I would respond that deletion diagnostics are useful for identifying high leverage and high influence observations HOWEVER without a preplanned analysis to remove those observations, the results of doing so are meaningless.

May I rephrase your question as "Should I report the p-value when estimating correlation"? I would answer this question with "no": report a confidence interval for your measured correlation instead!

This will make it clear whether your results are compatible with the results reported in the literature (just check whether these results fall into your confidence interval). On the other hand, if your p-value of the hypothesis $$H_0:\,r=0$$ is 0.06 and those of other studies is less than 0.05, this does not mean that your result contradicts the other studies.

Concerning the remark of your superviser: the correlation in your case is so small (0.21) that you need a large sample size for obtaining a confidence interval not including zero. You can always make the tiniest correlation "statistically significant" simply by increasing the sample size, the smaller the correlation is, the larger, however, must the sample size be to make it "significant". That's why I would not report the p-value, but the measured value with a confidence interval. It seems to me that your results are in agreement with the other studies, if they also report a merely weak positive correlation.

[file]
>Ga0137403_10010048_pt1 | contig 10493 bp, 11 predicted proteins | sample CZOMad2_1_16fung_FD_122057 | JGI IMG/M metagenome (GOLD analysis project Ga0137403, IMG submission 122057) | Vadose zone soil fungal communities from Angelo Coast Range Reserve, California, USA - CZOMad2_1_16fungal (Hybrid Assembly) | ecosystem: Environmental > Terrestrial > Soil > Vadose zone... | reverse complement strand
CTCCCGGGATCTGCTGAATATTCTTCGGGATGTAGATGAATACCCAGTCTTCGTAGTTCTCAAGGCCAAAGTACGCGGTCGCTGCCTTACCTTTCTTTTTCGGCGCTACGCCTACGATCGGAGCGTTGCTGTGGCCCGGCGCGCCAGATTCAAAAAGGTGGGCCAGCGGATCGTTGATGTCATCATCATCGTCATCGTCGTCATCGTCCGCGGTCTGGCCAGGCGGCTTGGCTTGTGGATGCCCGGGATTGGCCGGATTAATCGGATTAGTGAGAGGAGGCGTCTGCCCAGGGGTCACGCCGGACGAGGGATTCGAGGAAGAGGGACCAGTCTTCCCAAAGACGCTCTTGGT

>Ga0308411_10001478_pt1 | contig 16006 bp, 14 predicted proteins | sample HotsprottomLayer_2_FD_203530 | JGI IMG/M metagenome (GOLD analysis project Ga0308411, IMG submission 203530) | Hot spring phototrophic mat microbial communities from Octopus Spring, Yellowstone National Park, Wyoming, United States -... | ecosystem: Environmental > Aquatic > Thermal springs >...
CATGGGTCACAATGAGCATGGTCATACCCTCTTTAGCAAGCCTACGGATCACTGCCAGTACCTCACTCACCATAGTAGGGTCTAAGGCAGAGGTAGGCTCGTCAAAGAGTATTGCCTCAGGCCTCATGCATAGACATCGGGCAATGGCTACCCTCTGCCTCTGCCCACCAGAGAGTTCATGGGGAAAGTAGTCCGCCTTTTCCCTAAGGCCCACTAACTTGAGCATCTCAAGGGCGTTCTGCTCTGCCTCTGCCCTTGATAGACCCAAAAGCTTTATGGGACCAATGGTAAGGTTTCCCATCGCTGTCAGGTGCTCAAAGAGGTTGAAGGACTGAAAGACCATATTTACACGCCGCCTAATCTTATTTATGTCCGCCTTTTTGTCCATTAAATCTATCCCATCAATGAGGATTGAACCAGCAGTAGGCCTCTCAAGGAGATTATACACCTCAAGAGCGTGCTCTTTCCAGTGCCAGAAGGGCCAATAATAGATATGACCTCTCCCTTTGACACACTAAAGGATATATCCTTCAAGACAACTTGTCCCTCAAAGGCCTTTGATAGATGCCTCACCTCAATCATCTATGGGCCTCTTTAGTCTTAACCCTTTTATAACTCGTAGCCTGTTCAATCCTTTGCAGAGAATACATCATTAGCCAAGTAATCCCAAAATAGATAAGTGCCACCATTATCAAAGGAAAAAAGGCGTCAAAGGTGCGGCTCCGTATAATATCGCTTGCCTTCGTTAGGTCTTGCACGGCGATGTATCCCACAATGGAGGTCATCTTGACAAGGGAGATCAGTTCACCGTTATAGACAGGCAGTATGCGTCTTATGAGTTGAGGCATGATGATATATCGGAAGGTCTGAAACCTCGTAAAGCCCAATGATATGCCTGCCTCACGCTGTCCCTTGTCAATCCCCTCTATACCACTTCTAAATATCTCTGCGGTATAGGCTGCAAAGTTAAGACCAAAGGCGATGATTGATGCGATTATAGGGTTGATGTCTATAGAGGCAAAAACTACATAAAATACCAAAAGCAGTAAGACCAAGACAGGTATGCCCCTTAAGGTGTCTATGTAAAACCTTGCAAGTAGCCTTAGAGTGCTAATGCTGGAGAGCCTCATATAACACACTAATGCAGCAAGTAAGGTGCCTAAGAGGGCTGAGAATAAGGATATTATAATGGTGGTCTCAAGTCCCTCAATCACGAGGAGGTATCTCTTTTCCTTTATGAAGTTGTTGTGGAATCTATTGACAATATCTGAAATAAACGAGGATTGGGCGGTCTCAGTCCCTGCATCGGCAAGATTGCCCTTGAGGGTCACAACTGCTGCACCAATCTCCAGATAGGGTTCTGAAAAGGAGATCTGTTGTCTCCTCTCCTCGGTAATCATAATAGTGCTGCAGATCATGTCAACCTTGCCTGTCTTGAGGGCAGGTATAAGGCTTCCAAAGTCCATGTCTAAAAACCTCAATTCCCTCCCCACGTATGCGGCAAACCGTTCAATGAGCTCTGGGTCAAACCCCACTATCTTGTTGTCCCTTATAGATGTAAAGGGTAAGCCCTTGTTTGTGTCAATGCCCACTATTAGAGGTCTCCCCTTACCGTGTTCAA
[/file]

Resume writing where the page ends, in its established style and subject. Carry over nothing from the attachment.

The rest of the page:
Acknowledgements: I am not the first to make this recommendation ;-)

I partially agree with your advisor. Sometimes, even statistically significant results can be not at all significant to report.

You need to think whether the size of the sample correlation is large enough to make a meaningful statement. As an extreme case, let say the true correlation is in fact 0.01. If you have large enough participants, you can still get a very small p-value (since it is non-zero!). However, depending on the context, 0.01 correlation could mean nothing. In your case, the true correlation can be non-zero but still is too small to be detected by 71 samples. I think a better discussion topic with the advisor is about whether the effect size is large enough to report not about whether the test is statistically significant.